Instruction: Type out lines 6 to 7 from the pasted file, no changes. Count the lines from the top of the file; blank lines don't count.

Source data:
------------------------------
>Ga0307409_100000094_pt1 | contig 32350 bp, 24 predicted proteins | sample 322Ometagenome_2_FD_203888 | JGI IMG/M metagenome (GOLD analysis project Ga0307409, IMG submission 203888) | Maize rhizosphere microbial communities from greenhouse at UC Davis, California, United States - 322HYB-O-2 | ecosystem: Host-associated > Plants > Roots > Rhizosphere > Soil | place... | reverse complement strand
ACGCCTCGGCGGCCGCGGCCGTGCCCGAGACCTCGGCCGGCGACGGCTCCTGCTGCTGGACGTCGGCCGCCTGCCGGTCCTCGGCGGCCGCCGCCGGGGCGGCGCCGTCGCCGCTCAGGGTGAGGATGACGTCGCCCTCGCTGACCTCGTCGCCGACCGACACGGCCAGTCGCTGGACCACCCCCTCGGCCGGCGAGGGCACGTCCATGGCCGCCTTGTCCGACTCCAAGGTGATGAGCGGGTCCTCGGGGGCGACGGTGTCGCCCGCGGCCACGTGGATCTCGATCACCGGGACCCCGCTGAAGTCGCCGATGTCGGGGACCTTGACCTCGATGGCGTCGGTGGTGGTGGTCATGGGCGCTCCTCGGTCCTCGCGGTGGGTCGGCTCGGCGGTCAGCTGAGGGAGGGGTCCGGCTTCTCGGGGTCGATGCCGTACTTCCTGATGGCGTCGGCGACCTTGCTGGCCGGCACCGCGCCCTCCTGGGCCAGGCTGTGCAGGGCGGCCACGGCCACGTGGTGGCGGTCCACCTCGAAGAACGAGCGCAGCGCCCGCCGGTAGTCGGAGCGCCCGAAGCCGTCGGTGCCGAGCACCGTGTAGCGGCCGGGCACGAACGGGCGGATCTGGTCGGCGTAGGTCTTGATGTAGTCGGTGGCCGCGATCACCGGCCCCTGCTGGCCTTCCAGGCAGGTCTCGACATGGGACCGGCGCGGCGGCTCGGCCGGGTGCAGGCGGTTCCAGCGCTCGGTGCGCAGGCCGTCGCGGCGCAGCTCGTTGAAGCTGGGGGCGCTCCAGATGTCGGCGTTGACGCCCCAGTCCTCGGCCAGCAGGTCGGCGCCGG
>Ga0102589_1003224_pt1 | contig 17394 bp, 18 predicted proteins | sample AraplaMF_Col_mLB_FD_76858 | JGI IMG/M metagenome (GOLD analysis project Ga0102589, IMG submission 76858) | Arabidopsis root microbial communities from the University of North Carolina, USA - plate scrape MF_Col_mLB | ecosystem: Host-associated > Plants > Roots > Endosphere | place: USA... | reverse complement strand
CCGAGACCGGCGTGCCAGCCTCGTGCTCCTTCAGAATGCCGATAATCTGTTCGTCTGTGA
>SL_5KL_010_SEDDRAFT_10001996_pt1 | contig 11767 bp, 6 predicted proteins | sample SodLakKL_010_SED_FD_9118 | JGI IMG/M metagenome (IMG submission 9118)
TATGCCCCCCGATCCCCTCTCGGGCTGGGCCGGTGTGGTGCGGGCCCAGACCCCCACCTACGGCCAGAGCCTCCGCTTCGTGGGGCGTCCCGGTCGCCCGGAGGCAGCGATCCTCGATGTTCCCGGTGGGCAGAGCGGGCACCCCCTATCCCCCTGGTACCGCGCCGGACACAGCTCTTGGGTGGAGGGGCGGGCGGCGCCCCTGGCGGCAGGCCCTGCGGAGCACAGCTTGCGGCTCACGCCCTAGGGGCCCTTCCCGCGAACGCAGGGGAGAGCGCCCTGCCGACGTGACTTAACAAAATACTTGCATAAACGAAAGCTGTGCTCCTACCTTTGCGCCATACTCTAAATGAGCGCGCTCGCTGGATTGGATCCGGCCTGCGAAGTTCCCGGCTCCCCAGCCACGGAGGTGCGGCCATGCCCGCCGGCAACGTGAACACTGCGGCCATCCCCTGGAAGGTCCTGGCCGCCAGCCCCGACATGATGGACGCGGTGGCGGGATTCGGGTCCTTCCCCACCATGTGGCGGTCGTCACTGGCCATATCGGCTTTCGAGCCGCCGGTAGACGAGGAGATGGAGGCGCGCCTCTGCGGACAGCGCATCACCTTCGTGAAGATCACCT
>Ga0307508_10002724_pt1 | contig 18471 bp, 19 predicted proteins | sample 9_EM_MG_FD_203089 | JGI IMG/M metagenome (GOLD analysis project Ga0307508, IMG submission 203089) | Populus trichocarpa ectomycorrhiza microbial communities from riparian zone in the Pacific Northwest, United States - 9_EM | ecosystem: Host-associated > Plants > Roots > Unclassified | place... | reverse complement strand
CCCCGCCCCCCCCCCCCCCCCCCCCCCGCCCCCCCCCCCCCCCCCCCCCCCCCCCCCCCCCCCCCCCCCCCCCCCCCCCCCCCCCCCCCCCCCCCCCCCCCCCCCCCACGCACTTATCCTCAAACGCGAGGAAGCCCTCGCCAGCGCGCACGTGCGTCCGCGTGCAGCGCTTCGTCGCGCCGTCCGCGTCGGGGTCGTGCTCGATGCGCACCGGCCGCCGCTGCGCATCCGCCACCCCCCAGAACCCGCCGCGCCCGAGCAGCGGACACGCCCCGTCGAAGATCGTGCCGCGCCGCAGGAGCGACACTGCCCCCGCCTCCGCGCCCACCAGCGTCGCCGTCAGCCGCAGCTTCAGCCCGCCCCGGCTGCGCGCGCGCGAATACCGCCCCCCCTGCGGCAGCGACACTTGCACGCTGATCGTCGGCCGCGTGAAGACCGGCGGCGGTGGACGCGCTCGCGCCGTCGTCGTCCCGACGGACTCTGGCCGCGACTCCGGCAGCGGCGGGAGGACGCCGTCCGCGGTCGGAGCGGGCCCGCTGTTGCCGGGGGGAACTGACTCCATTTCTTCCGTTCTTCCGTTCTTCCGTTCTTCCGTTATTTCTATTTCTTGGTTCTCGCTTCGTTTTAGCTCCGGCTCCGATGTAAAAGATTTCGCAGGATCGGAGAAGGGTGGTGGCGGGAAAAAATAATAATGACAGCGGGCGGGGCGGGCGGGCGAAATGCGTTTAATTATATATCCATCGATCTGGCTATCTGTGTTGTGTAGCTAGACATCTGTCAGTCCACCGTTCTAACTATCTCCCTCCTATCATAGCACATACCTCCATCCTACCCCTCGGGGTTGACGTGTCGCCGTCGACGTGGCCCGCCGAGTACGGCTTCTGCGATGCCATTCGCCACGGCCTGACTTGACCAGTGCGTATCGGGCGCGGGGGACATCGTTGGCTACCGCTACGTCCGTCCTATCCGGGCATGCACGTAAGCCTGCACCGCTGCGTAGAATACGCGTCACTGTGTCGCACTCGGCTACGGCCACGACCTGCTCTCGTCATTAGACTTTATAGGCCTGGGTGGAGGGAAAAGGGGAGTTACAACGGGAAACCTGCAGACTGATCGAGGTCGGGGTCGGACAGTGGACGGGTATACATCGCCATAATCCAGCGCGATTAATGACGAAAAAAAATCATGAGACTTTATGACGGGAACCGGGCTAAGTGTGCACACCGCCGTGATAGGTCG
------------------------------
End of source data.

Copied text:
TATGCCCCCCGATCCCCTCTCGGGCTGGGCCGGTGTGGTGCGGGCCCAGACCCCCACCTACGGCCAGAGCCTCCGCTTCGTGGGGCGTCCCGGTCGCCCGGAGGCAGCGATCCTCGATGTTCCCGGTGGGCAGAGCGGGCACCCCCTATCCCCCTGGTACCGCGCCGGACACAGCTCTTGGGTGGAGGGGCGGGCGGCGCCCCTGGCGGCAGGCCCTGCGGAGCACAGCTTGCGGCTCACGCCCTAGGGGCCCTTCCCGCGAACGCAGGGGAGAGCGCCCTGCCGACGTGACTTAACAAAATACTTGCATAAACGAAAGCTGTGCTCCTACCTTTGCGCCATACTCTAAATGAGCGCGCTCGCTGGATTGGATCCGGCCTGCGAAGTTCCCGGCTCCCCAGCCACGGAGGTGCGGCCATGCCCGCCGGCAACGTGAACACTGCGGCCATCCCCTGGAAGGTCCTGGCCGCCAGCCCCGACATGATGGACGCGGTGGCGGGATTCGGGTCCTTCCCCACCATGTGGCGGTCGTCACTGGCCATATCGGCTTTCGAGCCGCCGGTAGACGAGGAGATGGAGGCGCGCCTCTGCGGACAGCGCATCACCTTCGTGAAGATCACCT
>Ga0307508_10002724_pt1 | contig 18471 bp, 19 predicted proteins | sample 9_EM_MG_FD_203089 | JGI IMG/M metagenome (GOLD analysis project Ga0307508, IMG submission 203089) | Populus trichocarpa ectomycorrhiza microbial communities from riparian zone in the Pacific Northwest, United States - 9_EM | ecosystem: Host-associated > Plants > Roots > Unclassified | place... | reverse complement strand